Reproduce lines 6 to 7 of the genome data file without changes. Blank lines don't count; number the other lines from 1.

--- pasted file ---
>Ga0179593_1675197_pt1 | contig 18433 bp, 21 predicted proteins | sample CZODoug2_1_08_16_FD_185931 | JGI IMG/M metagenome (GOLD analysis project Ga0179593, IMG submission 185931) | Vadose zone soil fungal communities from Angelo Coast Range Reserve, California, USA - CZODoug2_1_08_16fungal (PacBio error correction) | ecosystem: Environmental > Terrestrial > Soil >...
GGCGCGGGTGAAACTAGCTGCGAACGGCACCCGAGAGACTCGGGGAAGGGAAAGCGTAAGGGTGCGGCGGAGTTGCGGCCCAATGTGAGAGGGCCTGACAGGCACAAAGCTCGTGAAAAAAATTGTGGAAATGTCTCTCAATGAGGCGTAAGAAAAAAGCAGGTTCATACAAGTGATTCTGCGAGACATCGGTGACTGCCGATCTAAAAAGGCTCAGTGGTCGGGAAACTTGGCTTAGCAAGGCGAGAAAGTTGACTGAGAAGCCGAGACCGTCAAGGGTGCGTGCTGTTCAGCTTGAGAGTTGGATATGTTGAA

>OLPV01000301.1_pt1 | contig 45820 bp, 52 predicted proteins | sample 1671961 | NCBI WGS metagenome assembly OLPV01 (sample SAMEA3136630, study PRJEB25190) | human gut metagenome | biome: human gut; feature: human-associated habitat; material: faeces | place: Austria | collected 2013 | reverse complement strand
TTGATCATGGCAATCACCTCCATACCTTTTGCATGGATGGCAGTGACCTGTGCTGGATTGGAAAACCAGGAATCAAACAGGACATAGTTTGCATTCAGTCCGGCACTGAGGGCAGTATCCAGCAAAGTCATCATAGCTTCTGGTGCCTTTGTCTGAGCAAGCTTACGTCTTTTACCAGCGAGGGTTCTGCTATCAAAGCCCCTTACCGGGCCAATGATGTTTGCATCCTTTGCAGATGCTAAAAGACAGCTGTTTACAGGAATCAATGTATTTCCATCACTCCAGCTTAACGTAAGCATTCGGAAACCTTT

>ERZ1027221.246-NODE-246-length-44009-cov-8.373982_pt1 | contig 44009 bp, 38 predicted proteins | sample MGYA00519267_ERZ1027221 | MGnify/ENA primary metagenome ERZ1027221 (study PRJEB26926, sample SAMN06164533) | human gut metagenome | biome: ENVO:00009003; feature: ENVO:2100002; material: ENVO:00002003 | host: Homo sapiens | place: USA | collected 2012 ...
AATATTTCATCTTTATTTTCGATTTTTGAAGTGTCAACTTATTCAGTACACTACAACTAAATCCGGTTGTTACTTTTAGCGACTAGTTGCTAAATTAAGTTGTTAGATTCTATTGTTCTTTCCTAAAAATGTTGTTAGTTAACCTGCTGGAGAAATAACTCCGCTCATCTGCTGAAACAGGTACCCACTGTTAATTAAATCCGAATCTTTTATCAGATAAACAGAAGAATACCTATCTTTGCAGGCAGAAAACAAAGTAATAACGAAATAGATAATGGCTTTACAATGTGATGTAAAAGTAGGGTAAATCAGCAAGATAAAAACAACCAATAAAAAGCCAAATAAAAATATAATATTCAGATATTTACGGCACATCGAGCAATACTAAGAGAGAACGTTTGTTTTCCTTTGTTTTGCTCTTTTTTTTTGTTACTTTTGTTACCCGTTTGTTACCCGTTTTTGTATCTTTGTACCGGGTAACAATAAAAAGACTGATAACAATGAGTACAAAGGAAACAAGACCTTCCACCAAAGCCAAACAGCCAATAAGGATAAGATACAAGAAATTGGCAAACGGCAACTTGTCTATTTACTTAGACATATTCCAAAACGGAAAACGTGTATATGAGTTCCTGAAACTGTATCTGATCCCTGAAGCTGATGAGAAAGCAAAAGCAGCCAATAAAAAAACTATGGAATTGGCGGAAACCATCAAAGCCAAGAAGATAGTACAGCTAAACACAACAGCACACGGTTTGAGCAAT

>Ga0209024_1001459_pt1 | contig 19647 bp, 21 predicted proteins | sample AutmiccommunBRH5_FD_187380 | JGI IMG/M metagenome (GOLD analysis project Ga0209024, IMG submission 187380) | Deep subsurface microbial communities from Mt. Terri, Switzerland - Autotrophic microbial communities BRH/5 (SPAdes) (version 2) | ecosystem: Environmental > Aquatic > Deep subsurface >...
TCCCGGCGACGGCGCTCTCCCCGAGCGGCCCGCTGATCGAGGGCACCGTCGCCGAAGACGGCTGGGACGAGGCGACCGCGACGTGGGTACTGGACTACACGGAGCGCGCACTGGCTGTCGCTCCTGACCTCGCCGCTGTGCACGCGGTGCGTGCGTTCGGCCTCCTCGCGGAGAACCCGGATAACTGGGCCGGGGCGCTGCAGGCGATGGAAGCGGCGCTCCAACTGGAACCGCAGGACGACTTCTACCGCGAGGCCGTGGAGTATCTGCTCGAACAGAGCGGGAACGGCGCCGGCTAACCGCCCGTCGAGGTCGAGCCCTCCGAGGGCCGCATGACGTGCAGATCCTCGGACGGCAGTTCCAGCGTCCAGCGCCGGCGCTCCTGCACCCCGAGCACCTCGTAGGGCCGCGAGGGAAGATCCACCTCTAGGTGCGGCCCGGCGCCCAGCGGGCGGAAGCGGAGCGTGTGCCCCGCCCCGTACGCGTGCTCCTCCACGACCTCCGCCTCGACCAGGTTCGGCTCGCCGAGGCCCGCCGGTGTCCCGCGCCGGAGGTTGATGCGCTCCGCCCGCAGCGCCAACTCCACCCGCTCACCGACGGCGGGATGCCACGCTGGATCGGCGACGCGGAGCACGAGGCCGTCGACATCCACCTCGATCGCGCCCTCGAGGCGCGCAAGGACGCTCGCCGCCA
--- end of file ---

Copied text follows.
AATATTTCATCTTTATTTTCGATTTTTGAAGTGTCAACTTATTCAGTACACTACAACTAAATCCGGTTGTTACTTTTAGCGACTAGTTGCTAAATTAAGTTGTTAGATTCTATTGTTCTTTCCTAAAAATGTTGTTAGTTAACCTGCTGGAGAAATAACTCCGCTCATCTGCTGAAACAGGTACCCACTGTTAATTAAATCCGAATCTTTTATCAGATAAACAGAAGAATACCTATCTTTGCAGGCAGAAAACAAAGTAATAACGAAATAGATAATGGCTTTACAATGTGATGTAAAAGTAGGGTAAATCAGCAAGATAAAAACAACCAATAAAAAGCCAAATAAAAATATAATATTCAGATATTTACGGCACATCGAGCAATACTAAGAGAGAACGTTTGTTTTCCTTTGTTTTGCTCTTTTTTTTTGTTACTTTTGTTACCCGTTTGTTACCCGTTTTTGTATCTTTGTACCGGGTAACAATAAAAAGACTGATAACAATGAGTACAAAGGAAACAAGACCTTCCACCAAAGCCAAACAGCCAATAAGGATAAGATACAAGAAATTGGCAAACGGCAACTTGTCTATTTACTTAGACATATTCCAAAACGGAAAACGTGTATATGAGTTCCTGAAACTGTATCTGATCCCTGAAGCTGATGAGAAAGCAAAAGCAGCCAATAAAAAAACTATGGAATTGGCGGAAACCATCAAAGCCAAGAAGATAGTACAGCTAAACACAACAGCACACGGTTTGAGCAAT

>Ga0209024_1001459_pt1 | contig 19647 bp, 21 predicted proteins | sample AutmiccommunBRH5_FD_187380 | JGI IMG/M metagenome (GOLD analysis project Ga0209024, IMG submission 187380) | Deep subsurface microbial communities from Mt. Terri, Switzerland - Autotrophic microbial communities BRH/5 (SPAdes) (version 2) | ecosystem: Environmental > Aquatic > Deep subsurface >...